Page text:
Archive for February, 2013

India-European Union FTA Agreement

Wednesday, February 27th, 2013

India and the European Union may be reaching a conclusion on their six year long negotiations on a free trade agreement—the Bilateral Trade and Investment Agreement. India and the European Union have been negotiating a free trade agreement since June 2007. The agreement has been stalled over disagreements on duties on automobiles and wines, as well as political will.

In April, Prime Minister Manmohan Singh and German Chancellor Angela Merkel will be meeting in Berline to try to come to an agreement on the duties and move forward with a free trade agreement . Political will be more difficult to achieve but is not insurmountable!

This meeting may be coming at a perfect time given that economic growth in India is set to slow down. In particular, growth was slower the last few years than predicted and ratings agencies are threatening to downgrade the country’s investment rating. There is also fear that the slow growth of India’s economy will drive away much needed investment- this would leave the Indian’s economy in an even worse economic situation and would run contrary to India’s goal of greater economic cooperation.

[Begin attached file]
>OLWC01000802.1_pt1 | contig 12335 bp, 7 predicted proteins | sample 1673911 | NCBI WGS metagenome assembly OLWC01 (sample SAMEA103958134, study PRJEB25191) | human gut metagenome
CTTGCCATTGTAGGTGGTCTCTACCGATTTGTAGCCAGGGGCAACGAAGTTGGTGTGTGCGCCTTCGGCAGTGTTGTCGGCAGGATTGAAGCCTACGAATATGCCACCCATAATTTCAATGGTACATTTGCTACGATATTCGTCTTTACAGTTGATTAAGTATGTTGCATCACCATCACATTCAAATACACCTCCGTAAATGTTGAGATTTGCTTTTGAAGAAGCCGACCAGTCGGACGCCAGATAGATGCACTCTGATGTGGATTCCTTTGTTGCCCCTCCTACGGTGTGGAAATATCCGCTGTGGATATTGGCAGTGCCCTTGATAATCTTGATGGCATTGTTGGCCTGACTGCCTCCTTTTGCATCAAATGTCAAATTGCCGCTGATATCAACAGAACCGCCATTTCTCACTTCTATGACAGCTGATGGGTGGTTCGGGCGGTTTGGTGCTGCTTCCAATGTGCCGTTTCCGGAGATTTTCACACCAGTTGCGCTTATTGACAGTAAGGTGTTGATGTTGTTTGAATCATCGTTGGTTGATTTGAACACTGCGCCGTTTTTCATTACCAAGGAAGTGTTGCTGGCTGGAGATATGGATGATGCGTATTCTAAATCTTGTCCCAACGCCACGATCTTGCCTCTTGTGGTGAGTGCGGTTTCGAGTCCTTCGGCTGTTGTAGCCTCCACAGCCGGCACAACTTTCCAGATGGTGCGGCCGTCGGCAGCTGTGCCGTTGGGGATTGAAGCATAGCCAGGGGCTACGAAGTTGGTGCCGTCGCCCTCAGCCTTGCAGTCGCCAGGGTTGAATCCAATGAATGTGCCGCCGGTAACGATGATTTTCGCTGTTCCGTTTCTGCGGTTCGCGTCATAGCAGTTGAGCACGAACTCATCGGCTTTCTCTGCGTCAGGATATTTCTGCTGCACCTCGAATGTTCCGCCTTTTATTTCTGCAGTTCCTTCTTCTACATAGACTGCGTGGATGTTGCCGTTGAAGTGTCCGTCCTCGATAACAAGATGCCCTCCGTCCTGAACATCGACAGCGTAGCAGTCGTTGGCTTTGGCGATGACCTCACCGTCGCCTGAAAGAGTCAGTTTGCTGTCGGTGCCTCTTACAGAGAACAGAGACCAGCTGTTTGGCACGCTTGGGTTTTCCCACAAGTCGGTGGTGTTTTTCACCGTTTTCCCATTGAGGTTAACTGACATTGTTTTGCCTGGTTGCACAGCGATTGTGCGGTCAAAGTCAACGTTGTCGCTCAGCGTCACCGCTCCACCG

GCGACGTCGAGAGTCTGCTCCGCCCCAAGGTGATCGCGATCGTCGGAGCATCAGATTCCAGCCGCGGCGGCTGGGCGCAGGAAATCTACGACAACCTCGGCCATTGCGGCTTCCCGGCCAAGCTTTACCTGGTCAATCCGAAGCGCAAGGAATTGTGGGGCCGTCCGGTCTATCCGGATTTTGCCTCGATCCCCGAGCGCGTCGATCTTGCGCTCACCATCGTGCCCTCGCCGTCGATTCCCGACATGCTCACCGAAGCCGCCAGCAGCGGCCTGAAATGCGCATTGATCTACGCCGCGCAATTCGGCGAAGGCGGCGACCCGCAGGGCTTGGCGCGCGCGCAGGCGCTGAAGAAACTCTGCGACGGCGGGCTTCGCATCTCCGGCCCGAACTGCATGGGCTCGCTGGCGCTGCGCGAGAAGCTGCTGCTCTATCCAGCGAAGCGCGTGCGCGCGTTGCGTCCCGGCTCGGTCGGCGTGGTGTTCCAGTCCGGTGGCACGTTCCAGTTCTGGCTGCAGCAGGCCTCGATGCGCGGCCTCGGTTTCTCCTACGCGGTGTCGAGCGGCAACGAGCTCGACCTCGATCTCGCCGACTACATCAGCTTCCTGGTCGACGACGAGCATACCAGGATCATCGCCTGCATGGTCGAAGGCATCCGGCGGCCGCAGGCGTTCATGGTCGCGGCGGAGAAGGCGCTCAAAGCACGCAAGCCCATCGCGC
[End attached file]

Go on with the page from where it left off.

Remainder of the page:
I think that a free trade agreement will be beneficial for India for two reasons. First, I think that the agreement will help to strengthen ties with the European Union. This economic agreement could spill over to broader cooperation on international issues. Second, I think the agreement will help to strengthen India’s economy. The agreement would open India up to new investment.



Iranian Speaker in India to explore communication links

Monday, February 25th, 2013